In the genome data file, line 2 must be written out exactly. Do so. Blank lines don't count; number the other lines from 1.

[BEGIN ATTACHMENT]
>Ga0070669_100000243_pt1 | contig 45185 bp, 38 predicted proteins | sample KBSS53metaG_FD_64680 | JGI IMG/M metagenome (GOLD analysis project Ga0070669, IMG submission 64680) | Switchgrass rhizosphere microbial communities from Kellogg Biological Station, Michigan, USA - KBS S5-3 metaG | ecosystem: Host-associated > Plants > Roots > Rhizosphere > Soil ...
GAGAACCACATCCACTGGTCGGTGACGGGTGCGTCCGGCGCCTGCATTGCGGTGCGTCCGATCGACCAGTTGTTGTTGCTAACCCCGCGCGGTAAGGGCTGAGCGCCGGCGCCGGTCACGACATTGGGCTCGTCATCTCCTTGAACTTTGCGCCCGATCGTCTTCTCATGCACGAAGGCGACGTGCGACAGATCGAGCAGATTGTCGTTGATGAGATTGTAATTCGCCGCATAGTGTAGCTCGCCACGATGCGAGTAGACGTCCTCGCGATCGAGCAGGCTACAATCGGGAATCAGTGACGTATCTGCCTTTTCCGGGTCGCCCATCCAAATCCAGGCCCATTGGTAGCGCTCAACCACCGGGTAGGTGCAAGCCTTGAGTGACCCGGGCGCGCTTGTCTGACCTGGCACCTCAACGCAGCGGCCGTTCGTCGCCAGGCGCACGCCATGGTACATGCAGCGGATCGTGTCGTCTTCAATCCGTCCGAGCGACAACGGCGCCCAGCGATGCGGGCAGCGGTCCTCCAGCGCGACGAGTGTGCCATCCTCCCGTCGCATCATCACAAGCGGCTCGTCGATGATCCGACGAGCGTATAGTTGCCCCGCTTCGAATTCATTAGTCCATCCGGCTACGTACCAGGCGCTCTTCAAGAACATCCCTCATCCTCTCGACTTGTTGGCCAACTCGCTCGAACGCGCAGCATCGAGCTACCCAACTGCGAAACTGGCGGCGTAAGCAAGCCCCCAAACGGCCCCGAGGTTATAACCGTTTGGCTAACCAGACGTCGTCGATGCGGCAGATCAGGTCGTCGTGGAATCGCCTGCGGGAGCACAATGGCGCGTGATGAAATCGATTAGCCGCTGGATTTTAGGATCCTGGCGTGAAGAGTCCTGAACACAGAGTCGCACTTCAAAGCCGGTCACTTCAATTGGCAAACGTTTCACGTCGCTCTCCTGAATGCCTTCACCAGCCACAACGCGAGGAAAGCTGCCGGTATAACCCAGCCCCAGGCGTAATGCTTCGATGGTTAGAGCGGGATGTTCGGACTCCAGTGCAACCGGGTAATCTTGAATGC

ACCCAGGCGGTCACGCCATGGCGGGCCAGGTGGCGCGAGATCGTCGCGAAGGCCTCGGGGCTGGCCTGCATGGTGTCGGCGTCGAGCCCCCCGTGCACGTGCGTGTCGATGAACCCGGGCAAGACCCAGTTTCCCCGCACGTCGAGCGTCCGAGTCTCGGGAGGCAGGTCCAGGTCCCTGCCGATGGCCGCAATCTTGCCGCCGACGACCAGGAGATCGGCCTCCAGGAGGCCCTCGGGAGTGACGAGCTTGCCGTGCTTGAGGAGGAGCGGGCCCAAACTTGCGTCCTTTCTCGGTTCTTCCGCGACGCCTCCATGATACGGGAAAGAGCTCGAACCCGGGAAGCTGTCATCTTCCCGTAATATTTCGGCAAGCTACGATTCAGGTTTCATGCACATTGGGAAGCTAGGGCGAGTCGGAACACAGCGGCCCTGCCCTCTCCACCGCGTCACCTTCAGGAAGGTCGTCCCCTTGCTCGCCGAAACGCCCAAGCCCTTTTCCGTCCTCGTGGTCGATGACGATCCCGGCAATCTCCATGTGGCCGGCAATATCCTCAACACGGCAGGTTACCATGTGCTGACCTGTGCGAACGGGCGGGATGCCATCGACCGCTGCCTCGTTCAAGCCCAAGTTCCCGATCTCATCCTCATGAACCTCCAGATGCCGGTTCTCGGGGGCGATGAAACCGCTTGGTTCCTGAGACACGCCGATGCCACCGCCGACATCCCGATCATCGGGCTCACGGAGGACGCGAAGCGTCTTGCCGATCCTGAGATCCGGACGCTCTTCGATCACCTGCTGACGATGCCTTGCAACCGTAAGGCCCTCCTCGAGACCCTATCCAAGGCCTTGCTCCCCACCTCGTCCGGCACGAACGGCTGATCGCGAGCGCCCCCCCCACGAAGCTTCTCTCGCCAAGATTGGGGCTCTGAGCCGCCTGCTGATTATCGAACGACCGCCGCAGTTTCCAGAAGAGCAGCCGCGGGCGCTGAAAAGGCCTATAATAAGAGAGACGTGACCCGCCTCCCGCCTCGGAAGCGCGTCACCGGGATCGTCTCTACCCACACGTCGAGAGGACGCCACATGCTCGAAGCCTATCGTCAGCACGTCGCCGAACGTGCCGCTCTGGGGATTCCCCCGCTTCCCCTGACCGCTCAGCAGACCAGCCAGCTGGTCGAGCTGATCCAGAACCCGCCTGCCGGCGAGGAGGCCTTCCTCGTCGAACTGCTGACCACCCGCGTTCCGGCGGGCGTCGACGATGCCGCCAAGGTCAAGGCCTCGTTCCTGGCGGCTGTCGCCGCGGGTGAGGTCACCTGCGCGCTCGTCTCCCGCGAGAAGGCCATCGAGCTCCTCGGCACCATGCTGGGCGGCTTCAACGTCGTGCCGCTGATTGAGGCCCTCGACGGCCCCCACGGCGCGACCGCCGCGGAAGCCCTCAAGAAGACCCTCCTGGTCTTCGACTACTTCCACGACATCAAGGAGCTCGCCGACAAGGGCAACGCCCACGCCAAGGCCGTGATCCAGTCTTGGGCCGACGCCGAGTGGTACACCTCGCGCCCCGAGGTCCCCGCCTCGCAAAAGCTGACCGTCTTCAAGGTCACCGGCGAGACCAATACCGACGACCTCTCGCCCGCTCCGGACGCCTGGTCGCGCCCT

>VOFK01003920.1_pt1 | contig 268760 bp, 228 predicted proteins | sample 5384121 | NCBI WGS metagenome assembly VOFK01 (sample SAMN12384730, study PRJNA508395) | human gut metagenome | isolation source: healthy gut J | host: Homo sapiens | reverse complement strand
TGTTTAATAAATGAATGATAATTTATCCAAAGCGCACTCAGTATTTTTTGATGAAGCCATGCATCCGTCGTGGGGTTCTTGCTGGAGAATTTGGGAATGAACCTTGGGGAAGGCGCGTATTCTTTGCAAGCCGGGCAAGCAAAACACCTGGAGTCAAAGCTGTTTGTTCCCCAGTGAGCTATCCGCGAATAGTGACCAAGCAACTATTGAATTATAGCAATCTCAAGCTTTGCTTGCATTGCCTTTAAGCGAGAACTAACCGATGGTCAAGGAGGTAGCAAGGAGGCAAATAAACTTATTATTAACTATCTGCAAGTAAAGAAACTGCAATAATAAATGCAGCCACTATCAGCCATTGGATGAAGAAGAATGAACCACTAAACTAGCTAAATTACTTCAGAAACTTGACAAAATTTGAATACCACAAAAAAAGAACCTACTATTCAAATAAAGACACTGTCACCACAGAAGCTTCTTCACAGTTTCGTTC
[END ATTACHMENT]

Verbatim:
GAGAACCACATCCACTGGTCGGTGACGGGTGCGTCCGGCGCCTGCATTGCGGTGCGTCCGATCGACCAGTTGTTGTTGCTAACCCCGCGCGGTAAGGGCTGAGCGCCGGCGCCGGTCACGACATTGGGCTCGTCATCTCCTTGAACTTTGCGCCCGATCGTCTTCTCATGCACGAAGGCGACGTGCGACAGATCGAGCAGATTGTCGTTGATGAGATTGTAATTCGCCGCATAGTGTAGCTCGCCACGATGCGAGTAGACGTCCTCGCGATCGAGCAGGCTACAATCGGGAATCAGTGACGTATCTGCCTTTTCCGGGTCGCCCATCCAAATCCAGGCCCATTGGTAGCGCTCAACCACCGGGTAGGTGCAAGCCTTGAGTGACCCGGGCGCGCTTGTCTGACCTGGCACCTCAACGCAGCGGCCGTTCGTCGCCAGGCGCACGCCATGGTACATGCAGCGGATCGTGTCGTCTTCAATCCGTCCGAGCGACAACGGCGCCCAGCGATGCGGGCAGCGGTCCTCCAGCGCGACGAGTGTGCCATCCTCCCGTCGCATCATCACAAGCGGCTCGTCGATGATCCGACGAGCGTATAGTTGCCCCGCTTCGAATTCATTAGTCCATCCGGCTACGTACCAGGCGCTCTTCAAGAACATCCCTCATCCTCTCGACTTGTTGGCCAACTCGCTCGAACGCGCAGCATCGAGCTACCCAACTGCGAAACTGGCGGCGTAAGCAAGCCCCCAAACGGCCCCGAGGTTATAACCGTTTGGCTAACCAGACGTCGTCGATGCGGCAGATCAGGTCGTCGTGGAATCGCCTGCGGGAGCACAATGGCGCGTGATGAAATCGATTAGCCGCTGGATTTTAGGATCCTGGCGTGAAGAGTCCTGAACACAGAGTCGCACTTCAAAGCCGGTCACTTCAATTGGCAAACGTTTCACGTCGCTCTCCTGAATGCCTTCACCAGCCACAACGCGAGGAAAGCTGCCGGTATAACCCAGCCCCAGGCGTAATGCTTCGATGGTTAGAGCGGGATGTTCGGACTCCAGTGCAACCGGGTAATCTTGAATGC